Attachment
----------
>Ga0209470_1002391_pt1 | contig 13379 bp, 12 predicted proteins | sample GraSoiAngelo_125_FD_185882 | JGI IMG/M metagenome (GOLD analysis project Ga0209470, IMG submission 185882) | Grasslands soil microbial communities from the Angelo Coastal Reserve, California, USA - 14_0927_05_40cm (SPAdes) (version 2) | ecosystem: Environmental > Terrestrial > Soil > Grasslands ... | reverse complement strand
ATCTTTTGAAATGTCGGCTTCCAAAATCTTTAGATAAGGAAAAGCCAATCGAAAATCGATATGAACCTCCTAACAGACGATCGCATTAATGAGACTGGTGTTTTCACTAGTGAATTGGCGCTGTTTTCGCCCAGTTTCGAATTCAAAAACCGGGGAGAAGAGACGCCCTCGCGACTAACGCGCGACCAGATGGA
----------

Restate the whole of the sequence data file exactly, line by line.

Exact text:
>Ga0209470_1002391_pt1 | contig 13379 bp, 12 predicted proteins | sample GraSoiAngelo_125_FD_185882 | JGI IMG/M metagenome (GOLD analysis project Ga0209470, IMG submission 185882) | Grasslands soil microbial communities from the Angelo Coastal Reserve, California, USA - 14_0927_05_40cm (SPAdes) (version 2) | ecosystem: Environmental > Terrestrial > Soil > Grasslands ... | reverse complement strand
ATCTTTTGAAATGTCGGCTTCCAAAATCTTTAGATAAGGAAAAGCCAATCGAAAATCGATATGAACCTCCTAACAGACGATCGCATTAATGAGACTGGTGTTTTCACTAGTGAATTGGCGCTGTTTTCGCCCAGTTTCGAATTCAAAAACCGGGGAGAAGAGACGCCCTCGCGACTAACGCGCGACCAGATGGA